Guide RNAs with 5' caps and novel box C/D snoRNA-like domains for modification of snRNAs in metazoa.
ABSTRACT Spliceosomal snRNAs and ribosomal RNAs in metazoans contain numerous modified residues that are functionally important. The most common modifications are site-specific 2'-O-methylation and pseudouridylation, both directed by small ribonucleoprotein particles. Each particle is composed of a short guide RNA and a set of several proteins. All previously characterized modification guide RNAs in metazoa are encoded in and processed from introns.
We have identified and characterized three novel guide RNAs for conserved 2'-O-methylation of U2, U4, and U12 snRNAs. Two guides, termed mgU2-25/61 and mgU12-22/U4-8, appear to be independently transcribed as judged by the presence of methylated guanosine caps at their 5' ends and upstream promoters similar to those of telomerase RNA. These guide RNAs are each composed of a canonical box C/D snoRNA and a novel box C/D snoRNA-like domain, where the C'/D' motif, rather than C/D, can be folded into a conserved kink-turn structure. The snoRNA-like domains are predicted to direct 2'-O-methylation of invariant G residues that occupy analogous positions in the U2 and U12 snRNA secondary structures. A third guide, mgU2-19/30 RNA, is composed of two canonical box C/D snoRNA domains encoded within a single intron.
This is the first description in metazoan cells of 5'-capped modification guide RNAs that appear to be independently transcribed. Since plant, yeast, and protozoan guide RNAs are mostly independently transcribed, the identification of such RNAs argues that ancestral metazoans possessed independently transcribed guide RNAs and only later, during the evolution of metazoan organisms, did the guide RNA genes shift to introns.
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ABSTRACT: Post-transcriptional pseudouridylation and 2'-O-methylation of splicesomal small nuclear ribonucleic acids (snRNAs) is mediated by box H/ACA and box C/D small Cajal body (CB)-specific ribonucleoproteins (scaRNPs), respectively. The WD-repeat protein 79 (WDR79) has been proposed to interact with both classes of modification scaRNPs and target them into the CB. The box H/ACA scaRNAs carry the common CAB box motif (consensus, ugAG) that is required for both WDR79 binding and CB-specific accumulation. Thus far, no cis-acting CB-localization element has been reported for vertebrate box C/D scaRNAs. In this study, systematic mutational analysis of the human U90 and another newly identified box C/D scaRNA, mgU2-47, demonstrated that the CB-specific accumulation of vertebrate intron-encoded box C/D scaRNAs relies on GU- or UG-dominated dinucleotide repeat sequences which are predicted to form the terminal stem-loop of the RNA apical hairpin. While the loop nucleotides are unimportant, the adjacent terminal helix that is composed mostly of consecutive G.U and U.G wobble base-pairs is essential for CB-specific localization of box C/D scaRNAs. Co-immunoprecipitation experiments confirmed that the newly identified CB localization element, called the G.U/U.G wobble stem, is crucial for in vivo association of box C/D scaRNPs with WDR79.Nucleic Acids Research 04/2014; · 8.81 Impact Factor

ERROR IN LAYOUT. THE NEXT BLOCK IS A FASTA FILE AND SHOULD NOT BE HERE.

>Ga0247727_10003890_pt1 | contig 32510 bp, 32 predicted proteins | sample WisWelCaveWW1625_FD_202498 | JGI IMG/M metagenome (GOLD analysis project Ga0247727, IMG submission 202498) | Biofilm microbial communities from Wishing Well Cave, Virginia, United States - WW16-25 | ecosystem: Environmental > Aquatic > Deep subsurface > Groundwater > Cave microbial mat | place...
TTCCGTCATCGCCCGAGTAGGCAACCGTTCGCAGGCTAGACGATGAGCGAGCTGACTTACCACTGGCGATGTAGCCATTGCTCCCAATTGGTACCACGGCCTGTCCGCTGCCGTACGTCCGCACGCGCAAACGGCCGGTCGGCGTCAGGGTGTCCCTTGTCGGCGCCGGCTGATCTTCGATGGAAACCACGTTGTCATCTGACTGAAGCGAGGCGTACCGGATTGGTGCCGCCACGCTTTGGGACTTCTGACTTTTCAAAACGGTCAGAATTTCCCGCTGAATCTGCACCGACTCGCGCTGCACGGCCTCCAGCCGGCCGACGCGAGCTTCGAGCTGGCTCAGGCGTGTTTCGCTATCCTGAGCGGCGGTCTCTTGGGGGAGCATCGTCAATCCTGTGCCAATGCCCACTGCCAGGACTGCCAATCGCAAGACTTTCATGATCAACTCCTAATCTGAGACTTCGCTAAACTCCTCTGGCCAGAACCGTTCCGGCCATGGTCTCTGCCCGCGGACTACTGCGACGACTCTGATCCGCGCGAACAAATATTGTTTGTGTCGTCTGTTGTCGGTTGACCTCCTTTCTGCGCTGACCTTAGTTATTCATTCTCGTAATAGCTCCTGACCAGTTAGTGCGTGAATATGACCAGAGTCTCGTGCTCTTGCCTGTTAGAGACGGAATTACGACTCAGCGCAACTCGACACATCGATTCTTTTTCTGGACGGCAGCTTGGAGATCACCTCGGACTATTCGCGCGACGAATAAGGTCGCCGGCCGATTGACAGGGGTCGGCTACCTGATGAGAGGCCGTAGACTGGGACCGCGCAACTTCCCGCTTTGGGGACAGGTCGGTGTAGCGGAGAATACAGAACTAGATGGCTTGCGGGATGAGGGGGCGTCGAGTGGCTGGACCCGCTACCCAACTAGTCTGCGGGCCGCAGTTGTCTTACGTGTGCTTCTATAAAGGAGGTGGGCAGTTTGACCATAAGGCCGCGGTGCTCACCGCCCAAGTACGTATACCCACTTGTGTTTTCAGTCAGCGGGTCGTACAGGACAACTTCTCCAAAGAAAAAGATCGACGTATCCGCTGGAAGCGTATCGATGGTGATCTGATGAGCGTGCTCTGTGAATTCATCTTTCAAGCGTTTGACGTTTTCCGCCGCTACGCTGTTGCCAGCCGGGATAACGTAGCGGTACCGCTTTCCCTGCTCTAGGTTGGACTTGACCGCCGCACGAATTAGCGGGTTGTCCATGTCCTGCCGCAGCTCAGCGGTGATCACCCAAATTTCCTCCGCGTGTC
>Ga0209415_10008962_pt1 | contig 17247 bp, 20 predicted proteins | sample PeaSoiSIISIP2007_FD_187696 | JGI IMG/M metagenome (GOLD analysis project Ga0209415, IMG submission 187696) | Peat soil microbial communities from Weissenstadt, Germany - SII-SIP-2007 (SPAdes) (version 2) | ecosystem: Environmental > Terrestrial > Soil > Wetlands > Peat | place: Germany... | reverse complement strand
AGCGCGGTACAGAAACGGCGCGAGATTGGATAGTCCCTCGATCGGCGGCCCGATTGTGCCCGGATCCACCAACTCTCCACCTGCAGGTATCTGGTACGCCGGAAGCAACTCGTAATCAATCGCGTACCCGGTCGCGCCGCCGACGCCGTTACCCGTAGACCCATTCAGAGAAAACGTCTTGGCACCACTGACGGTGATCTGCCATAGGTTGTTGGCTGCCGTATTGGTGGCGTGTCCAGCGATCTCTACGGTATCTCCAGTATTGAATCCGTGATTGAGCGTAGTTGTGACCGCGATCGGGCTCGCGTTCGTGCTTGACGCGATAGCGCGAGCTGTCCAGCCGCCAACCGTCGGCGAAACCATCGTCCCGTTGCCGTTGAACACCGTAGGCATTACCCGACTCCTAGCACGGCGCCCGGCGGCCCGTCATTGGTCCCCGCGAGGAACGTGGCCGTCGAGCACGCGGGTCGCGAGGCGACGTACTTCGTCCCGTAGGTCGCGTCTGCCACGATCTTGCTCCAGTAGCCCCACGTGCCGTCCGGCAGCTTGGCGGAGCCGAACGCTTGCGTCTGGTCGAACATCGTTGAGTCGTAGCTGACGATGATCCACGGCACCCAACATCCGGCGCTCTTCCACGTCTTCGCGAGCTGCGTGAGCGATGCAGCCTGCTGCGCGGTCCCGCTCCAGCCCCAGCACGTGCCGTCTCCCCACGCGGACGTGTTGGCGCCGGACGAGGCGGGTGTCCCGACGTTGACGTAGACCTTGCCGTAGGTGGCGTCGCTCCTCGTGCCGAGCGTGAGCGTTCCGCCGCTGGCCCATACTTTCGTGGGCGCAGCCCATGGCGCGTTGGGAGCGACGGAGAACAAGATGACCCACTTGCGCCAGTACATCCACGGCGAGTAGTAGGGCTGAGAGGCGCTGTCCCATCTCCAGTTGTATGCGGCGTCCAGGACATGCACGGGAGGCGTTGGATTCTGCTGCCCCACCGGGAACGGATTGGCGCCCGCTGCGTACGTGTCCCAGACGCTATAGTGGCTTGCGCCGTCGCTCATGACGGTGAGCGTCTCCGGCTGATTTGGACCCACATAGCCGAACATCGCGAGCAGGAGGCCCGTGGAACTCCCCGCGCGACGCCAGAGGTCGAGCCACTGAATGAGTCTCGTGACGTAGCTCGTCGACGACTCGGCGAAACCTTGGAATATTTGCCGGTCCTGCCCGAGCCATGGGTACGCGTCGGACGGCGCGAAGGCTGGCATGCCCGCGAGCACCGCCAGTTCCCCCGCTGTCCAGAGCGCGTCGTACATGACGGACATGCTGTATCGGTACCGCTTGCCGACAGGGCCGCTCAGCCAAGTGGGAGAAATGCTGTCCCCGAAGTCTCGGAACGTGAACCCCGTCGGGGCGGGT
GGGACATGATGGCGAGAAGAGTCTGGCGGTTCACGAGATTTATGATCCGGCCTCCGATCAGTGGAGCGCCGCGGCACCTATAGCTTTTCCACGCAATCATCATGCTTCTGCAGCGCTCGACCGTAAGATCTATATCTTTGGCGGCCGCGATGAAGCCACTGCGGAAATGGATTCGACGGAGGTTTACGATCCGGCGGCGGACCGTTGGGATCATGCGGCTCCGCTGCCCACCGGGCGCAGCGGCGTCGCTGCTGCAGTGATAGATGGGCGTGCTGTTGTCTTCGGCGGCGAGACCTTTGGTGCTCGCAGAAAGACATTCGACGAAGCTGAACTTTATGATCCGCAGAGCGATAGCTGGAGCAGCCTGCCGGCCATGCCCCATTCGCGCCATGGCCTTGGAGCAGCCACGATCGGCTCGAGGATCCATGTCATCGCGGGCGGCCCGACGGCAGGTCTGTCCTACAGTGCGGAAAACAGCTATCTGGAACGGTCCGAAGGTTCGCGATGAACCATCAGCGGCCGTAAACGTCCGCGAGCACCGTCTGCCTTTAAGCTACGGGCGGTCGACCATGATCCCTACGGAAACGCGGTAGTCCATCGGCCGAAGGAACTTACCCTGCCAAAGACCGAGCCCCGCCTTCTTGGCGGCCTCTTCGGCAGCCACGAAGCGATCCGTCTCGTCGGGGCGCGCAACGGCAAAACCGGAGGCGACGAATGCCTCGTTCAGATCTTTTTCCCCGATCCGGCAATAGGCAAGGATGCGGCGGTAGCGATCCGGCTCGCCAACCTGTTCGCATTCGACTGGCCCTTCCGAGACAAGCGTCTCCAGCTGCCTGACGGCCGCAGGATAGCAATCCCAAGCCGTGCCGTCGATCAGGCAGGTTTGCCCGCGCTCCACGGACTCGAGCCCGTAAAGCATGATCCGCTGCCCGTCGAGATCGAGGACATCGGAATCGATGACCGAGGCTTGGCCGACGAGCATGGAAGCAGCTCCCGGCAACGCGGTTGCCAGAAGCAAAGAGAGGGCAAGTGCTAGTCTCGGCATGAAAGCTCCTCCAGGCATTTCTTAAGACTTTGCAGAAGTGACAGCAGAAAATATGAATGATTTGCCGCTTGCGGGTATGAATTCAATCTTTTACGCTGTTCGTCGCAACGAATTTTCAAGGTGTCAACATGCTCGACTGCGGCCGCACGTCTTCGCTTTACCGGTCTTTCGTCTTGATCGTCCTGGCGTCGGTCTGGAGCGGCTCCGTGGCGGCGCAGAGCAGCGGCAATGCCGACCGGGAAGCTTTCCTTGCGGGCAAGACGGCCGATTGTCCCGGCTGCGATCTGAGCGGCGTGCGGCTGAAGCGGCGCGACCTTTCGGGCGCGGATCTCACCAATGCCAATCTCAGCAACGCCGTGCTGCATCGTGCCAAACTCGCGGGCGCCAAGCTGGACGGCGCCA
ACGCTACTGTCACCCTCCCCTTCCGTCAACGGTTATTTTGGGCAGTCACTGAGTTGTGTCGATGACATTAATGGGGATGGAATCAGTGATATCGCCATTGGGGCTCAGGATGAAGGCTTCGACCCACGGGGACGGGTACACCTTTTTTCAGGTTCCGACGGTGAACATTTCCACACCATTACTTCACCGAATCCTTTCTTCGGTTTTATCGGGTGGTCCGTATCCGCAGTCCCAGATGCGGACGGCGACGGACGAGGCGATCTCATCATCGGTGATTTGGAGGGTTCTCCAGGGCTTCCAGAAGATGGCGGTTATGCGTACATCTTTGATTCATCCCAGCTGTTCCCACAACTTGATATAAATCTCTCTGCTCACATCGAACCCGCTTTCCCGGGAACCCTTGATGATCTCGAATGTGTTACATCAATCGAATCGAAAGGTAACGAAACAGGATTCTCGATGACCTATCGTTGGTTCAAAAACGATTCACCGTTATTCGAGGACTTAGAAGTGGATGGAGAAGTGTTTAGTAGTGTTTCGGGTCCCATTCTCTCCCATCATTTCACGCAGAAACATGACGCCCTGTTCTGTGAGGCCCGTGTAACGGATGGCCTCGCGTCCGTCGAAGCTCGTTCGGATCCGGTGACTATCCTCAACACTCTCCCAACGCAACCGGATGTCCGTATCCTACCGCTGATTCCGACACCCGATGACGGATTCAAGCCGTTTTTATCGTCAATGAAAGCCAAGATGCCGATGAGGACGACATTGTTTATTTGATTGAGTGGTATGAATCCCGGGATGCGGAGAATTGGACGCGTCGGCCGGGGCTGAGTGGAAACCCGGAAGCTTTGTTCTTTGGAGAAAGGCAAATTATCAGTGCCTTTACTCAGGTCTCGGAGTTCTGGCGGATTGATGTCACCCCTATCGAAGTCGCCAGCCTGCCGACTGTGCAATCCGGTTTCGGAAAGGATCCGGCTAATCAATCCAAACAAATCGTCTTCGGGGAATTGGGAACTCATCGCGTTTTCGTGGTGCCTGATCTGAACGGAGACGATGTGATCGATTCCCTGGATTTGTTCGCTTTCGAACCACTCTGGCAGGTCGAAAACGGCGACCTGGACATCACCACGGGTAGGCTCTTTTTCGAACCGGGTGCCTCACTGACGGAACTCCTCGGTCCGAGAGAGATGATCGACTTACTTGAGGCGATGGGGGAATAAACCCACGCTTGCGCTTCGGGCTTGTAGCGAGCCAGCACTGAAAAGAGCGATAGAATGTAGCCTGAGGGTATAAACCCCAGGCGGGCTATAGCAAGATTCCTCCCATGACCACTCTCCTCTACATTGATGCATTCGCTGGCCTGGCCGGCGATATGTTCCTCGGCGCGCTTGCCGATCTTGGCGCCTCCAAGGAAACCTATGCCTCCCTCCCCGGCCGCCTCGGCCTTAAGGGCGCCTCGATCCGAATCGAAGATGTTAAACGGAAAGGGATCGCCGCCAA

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ABSTRACT: Mammalian mRNAs are generated by complex and coordinated biogenesis pathways and acquire 5'-end m(7)G caps that play fundamental roles in processing and translation. Here we show that several selenoprotein mRNAs are not recognized efficiently by translation initiation factor eIF4E because they bear a hypermethylated cap. This cap modification is acquired via a 5'-end maturation pathway similar to that of the small nucle(ol)ar RNAs (sn- and snoRNAs). Our findings also establish that the trimethylguanosine synthase 1 (Tgs1) interacts with selenoprotein mRNAs for cap hypermethylation and that assembly chaperones and core proteins devoted to sn- and snoRNP maturation contribute to recruiting Tgs1 to selenoprotein mRNPs. We further demonstrate that the hypermethylated-capped selenoprotein mRNAs localize to the cytoplasm, are associated with polysomes and thus translated. Moreover, we found that the activity of Tgs1, but not of eIF4E, is required for the synthesis of the GPx1 selenoprotein in vivo.Nucleic Acids Research 07/2014; · 8.81 Impact Factor
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ABSTRACT: Emerging evidence suggests that small nucleolar RNAs (snoRNAs) are involved in tumorigenesis. The roles of small nucleolar RNA 113-1 (SNORD113-1) on the development of hepatocellular carcinoma (HCC) remain unknown.Molecular Cancer 09/2014; 13(1):216. · 5.40 Impact Factor